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NEW YORK CITY-Charlotte, NC had the nation’s lowest downtown office vacancy rate, followed by Midtown Manhattan and Boston, according to CB Richard Ellis Group Inc.’s US National Office Vacancy Index for the third quarter of 2007. With a 2.6% rate, Charlotte had the lowest downtown office vacancy in the country for the third straight quarter. Midtown Manhattan followed with a 4.9% rate, and Boston was third with a 6.1% vacancy rate. Downtown Manhattan had a 6.3% rate and the top five was rounded out by Las Vegas, which posted a 7.4% vacancy rate.

The lowest suburban office market vacancy rate was Honolulu at 6.8%. Miami was next at 7%. Orlando was third at 8.2%, followed by Los Angeles’ 8.4% and Ft. Lauderdale’s 8.8% vacancy rates.

On a national basis, overall office vacancy remained unchanged at 12.6%, consistent with the end of the second quarter and below the 13.2% posted a year ago. Downtown office vacancy was 10.3%, down 30 basis points from the previous quarter and is the lowest since the second quarter of 2001. Suburban office vacancy was 13.9%, a slight increase of 20 basis points from the second quarter.

The downtown markets with the largest quarterly vacancy rate decrease during the quarter were Kansas City and Wilmington, DE, which both fell 2 points, with Kansas City posting a vacancy rate of 16.8% and Wilmington 15.4%. Tampa, FL dropped 1.9 points to 14.5%, while Cincinnati decreased 1.5 points to 15.1%. In the suburban markets, San Francisco decreased by 2.8 points to 9.1%. Atlanta dropped 1.5 points to 17.5% and Columbus, OH and Wilmington both fell 1.3 points, with Columbus dipping to 18.0% and Wilmington declining to 15.8%.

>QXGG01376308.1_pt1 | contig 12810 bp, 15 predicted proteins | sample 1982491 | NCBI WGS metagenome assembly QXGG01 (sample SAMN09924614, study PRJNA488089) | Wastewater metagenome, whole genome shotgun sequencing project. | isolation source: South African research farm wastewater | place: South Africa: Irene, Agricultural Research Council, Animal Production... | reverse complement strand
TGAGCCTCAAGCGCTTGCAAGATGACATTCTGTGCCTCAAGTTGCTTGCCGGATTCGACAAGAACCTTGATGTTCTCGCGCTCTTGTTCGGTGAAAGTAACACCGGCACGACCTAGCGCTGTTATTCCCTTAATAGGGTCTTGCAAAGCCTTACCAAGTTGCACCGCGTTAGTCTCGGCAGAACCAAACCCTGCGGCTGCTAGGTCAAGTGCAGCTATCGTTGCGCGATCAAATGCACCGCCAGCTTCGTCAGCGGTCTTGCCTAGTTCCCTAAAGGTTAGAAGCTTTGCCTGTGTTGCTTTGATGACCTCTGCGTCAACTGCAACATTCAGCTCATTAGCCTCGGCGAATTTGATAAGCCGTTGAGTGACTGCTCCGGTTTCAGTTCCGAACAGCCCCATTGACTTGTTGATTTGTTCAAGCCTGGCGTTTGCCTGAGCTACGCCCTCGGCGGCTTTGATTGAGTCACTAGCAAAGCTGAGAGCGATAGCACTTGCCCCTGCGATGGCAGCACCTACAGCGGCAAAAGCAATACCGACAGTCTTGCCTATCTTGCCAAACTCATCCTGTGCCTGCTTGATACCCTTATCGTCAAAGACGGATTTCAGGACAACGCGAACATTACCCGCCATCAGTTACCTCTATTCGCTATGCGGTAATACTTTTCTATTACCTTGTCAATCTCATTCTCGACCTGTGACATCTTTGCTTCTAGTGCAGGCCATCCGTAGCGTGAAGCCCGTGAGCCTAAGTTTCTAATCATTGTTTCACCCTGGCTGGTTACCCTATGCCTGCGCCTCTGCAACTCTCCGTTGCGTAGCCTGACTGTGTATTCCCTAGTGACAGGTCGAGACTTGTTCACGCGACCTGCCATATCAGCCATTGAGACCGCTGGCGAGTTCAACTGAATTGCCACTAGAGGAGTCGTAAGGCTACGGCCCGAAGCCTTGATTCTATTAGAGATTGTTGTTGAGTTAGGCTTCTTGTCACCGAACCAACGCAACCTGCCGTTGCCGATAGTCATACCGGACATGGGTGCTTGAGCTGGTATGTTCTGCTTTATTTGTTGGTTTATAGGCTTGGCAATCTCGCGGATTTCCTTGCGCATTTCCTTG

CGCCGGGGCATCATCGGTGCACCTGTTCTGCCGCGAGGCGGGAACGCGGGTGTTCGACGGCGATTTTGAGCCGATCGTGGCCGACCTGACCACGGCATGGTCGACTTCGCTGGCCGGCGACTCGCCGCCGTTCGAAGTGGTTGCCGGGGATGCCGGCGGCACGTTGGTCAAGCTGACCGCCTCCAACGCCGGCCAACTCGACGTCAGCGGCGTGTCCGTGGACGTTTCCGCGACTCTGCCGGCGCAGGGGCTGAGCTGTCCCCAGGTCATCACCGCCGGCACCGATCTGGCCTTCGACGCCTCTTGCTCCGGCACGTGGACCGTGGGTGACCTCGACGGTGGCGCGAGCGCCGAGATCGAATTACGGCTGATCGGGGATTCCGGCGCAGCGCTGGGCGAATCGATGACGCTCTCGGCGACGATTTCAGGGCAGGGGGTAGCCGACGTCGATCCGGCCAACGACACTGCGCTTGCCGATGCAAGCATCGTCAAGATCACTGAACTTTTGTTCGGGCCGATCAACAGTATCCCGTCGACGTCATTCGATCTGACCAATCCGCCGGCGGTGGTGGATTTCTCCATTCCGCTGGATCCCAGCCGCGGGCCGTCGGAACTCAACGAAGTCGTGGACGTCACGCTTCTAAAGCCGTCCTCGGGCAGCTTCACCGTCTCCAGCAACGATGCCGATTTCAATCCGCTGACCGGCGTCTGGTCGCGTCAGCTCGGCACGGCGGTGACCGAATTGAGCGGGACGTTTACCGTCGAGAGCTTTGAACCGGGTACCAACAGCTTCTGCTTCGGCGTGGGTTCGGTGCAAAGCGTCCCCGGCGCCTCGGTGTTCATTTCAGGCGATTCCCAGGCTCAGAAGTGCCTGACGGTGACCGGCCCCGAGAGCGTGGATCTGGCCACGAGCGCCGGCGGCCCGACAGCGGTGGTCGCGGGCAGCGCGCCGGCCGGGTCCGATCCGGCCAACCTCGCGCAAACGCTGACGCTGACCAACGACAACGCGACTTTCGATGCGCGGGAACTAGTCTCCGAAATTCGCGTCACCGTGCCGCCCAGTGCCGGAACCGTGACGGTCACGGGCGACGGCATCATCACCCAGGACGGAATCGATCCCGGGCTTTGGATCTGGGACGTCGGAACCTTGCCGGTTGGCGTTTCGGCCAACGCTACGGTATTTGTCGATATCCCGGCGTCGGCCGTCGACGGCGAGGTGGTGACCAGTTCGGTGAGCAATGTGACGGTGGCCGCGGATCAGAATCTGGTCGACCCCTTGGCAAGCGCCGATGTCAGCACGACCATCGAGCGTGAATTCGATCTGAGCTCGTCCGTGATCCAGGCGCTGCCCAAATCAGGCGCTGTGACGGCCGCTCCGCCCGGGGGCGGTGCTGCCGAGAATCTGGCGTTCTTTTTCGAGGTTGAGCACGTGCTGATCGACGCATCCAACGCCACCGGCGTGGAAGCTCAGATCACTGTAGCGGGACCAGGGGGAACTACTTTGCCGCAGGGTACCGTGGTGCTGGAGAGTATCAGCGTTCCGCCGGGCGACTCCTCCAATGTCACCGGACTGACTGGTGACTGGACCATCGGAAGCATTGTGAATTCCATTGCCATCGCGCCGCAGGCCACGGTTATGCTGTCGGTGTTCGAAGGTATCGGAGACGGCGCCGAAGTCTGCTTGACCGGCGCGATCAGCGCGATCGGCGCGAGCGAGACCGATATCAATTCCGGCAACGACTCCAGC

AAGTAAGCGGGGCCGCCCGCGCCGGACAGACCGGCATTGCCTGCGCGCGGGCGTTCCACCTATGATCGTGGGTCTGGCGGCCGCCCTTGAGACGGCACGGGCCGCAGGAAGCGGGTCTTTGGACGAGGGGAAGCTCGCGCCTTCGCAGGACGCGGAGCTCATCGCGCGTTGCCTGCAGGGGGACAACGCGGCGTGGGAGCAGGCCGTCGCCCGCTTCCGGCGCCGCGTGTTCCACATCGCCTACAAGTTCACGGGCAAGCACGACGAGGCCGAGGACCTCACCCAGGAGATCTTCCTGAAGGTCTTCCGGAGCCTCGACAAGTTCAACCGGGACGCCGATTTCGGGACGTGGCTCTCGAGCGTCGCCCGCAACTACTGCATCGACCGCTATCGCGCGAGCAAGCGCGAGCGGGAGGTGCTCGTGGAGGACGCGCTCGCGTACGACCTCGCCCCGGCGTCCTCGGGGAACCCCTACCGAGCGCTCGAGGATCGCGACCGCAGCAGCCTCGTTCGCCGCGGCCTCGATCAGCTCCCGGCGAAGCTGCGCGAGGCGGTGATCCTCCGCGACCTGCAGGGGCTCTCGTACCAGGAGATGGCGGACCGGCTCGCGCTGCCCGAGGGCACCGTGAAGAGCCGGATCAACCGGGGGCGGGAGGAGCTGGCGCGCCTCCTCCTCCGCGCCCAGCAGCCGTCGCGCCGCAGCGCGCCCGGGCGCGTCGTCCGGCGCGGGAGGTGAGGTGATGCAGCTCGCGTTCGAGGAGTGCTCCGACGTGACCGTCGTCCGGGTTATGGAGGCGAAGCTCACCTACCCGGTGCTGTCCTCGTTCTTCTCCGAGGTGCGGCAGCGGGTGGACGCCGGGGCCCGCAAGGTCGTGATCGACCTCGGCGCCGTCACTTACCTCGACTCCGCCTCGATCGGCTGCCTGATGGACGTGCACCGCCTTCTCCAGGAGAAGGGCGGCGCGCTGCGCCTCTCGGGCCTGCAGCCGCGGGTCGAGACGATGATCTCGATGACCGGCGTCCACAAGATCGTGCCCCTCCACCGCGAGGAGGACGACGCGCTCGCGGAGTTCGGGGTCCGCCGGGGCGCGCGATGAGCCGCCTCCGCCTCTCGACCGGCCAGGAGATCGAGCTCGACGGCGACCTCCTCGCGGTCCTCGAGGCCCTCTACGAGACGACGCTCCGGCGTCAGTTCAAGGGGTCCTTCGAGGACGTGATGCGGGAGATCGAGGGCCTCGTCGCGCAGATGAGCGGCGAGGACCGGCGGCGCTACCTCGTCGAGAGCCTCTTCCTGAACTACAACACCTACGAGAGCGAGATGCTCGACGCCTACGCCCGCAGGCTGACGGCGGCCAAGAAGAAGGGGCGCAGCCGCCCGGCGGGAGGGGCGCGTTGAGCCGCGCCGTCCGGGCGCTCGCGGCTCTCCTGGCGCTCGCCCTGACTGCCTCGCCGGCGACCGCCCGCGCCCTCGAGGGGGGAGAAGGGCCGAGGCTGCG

At 27.5% Detroit’s vacancy rate remained the highest among downtown markets in the country for the third straight quarter. Dallas/Ft. Worth had the greatest quarterly increase in vacancy rates, rising 2.4 points to 23.5%. The market with the highest suburban vacancy rate was Detroit at 24.5%, while Las Vegas posted the sharpest quarterly increase among suburban markets, rising 2.7 points to 12.7%.

The CB Richard Ellis Office Vacancy Index measures the vacancies, construction completions and net absorption in downtown and suburban areas of the US and was prepared by Ward Caswell, head of US research. The index is based on a quarterly survey of competitive office buildings. The vacancy rate is computed as a percentage, dividing vacant space for lease by the total square footage of competitive non-medical, multi-tenant office space in each market.

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